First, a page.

WHILL is a Japanese startup that has revolutionised the motorised wheelchair. It’s an omnidirectional wheelchair that has put thought into the usability of the product. It won the Red Dot award in 2014.
The wheelchair is able to handle all kinds of terrain and it able to traverse even on grass and the steep slopes of San Francisco. As you can see the various videos, riding around on this wheelchair is smooth and very responsive. This not just functional but the have added some thought into the experience. Since the wheel is omnidirectional, it makes it easy for the wheelchair to mount a vehicle as long as there’s a slope to the vehicle. I love this feature. It is easy to dismount the wheelchair as the handle on the side can shift out of the way.
The wheelchair is ready for pre-order with a price tag of USD 9,500.
Self driving cars have been in the limelight because of Google’s announcements on their autonomous cars on city streets. This isn’t new given that autonomous vehicle technology research has been ongoing for more than 10 years. The direction now is getting the technology on the road, where the rubber hits the road. Google has shown that they have covered the distance on highways. In their latest revelation, Google have their cars on city streets where things can get pretty messy with many cars, bicycles, motorcycles and pedestrians around the vehicle. They have gain confidence to showcase their work in this arena and this is indeed a great achievement. But before this becomes adopted by the masses, we want to look at the little steps that we have been taking to get there.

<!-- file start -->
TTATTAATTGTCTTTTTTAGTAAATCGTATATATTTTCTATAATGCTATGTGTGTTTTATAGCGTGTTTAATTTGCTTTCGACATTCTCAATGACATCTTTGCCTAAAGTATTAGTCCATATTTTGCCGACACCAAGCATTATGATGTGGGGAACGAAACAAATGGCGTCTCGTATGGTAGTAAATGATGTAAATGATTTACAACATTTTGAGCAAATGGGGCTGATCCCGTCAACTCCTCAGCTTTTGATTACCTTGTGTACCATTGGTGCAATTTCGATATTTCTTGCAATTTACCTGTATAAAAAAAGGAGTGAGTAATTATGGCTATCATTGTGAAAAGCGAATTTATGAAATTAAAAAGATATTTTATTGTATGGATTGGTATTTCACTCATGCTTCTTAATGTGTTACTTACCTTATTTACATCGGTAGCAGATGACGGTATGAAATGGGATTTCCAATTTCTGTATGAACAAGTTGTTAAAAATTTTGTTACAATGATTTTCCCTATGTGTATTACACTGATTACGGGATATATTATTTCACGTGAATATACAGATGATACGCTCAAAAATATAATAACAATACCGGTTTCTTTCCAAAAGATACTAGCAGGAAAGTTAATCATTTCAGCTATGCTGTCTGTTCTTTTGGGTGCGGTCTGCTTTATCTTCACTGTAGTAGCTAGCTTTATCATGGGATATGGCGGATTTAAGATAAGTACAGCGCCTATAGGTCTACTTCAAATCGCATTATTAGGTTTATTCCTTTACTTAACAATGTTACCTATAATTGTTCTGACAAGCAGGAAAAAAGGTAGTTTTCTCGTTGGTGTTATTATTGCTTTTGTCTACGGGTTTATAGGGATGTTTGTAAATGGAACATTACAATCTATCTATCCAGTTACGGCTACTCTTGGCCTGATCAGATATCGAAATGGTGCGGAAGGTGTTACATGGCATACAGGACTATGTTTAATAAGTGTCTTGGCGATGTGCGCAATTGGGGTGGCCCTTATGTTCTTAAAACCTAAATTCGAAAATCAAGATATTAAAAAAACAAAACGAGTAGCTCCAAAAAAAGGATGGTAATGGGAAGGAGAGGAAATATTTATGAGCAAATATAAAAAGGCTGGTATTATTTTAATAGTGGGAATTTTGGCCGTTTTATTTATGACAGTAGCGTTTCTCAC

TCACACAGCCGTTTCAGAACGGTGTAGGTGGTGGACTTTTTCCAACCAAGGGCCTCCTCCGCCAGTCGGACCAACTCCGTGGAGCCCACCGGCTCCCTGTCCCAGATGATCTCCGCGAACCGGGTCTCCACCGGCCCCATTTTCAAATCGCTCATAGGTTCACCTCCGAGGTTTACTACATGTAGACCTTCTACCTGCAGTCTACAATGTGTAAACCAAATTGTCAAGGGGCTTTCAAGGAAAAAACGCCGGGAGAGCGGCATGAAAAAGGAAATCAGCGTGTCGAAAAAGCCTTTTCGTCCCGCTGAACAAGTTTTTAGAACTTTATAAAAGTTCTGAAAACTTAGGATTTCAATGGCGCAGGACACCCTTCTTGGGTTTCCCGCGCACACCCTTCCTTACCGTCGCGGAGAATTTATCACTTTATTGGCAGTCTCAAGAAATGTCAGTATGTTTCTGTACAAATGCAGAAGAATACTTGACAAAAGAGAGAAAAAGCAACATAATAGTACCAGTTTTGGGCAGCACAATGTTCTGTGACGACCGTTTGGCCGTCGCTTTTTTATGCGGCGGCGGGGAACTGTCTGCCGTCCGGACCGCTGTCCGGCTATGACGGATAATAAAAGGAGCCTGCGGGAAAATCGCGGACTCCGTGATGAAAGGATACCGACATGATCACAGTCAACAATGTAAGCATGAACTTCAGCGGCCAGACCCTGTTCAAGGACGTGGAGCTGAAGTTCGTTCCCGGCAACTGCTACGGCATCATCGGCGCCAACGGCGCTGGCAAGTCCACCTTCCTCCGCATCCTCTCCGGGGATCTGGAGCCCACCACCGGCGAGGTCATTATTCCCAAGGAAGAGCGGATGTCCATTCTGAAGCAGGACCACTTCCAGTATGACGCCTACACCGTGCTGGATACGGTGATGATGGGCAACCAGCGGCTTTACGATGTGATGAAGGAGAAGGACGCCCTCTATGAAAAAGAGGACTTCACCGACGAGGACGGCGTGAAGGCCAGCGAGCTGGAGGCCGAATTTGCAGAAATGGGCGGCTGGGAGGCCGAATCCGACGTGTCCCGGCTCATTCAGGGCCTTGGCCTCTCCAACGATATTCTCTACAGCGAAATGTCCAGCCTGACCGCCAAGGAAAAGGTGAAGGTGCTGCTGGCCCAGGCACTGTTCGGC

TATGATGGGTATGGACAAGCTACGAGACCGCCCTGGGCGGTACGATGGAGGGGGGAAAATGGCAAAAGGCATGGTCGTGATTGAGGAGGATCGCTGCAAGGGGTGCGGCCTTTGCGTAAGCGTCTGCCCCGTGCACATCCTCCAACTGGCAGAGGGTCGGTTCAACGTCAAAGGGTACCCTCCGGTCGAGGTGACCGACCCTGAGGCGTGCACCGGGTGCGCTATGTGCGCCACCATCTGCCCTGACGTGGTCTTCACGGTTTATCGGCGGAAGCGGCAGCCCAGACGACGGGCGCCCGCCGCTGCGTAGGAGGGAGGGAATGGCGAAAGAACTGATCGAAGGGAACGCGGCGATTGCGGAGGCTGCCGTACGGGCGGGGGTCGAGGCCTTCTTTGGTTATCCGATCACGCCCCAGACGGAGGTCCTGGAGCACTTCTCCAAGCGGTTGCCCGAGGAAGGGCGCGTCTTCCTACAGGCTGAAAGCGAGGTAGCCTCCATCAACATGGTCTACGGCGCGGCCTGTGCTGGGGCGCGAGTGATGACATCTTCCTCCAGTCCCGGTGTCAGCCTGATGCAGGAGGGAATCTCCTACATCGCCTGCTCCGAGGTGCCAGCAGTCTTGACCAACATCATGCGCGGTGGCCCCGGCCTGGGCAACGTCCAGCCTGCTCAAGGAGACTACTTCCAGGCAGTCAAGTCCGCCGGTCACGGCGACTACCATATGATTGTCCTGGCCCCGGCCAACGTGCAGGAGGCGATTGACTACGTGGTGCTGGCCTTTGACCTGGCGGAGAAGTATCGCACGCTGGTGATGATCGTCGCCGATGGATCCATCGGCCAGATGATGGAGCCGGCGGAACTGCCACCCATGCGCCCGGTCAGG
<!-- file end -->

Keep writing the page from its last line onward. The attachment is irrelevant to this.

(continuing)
One component of autonomous vehicles that interest me is Adaptive Cruise Control (ACC) and Advance Driver Assistance Systems (ADAS).
ACC normally keeps the car moving at a set speed but intervenes if necessary to avoid keeping too close to the vehicle in front. It takes control of the throttle and the brake of the vehicle but not the steering. ACC is a upgrade to the cruise control of most vehicles. Many have placed their trust on these systems. It says something about how a driver can trust that a collision does not happen when the ACC takes control. This will be applied to Lane Keeping technology in the near future.
There are many other Advance driver assistance systems (ADAS) including, lane departure warning system, collision avoidance system, traffic sign recognition and other systems in development. This is the first stage towards self-driving cars on the road. People need to trust these basic components first before they can let go of the steering wheel. Do we trust cars to drive themselves, given there are human drivers around us. Roads can be a pretty messy place and machines might not be able to react faster than we can.
Self-driving cars are coming. It is a matter of time and they question is are we ready. You can google survey on self-driving cars or autonomous vehicles and you will find that people generally say no but this is a changing view – all thanks to Google! They convince by making it happen, the best way to do it.
Orbotix is a robotic toy maker behind Sphero and Ollie.
They are simple robot toys that can be controlled using an iPhone or an Android based phone. There is just something about seeing things move and kids do get very excited, especially if they can make the robot move the way they want. Games on smartphone are now combining items in the physical world. We have seen this with Anki racing cars.
The company will use this round of funding to further their reach in the global market. These toys are not common in Asia at present.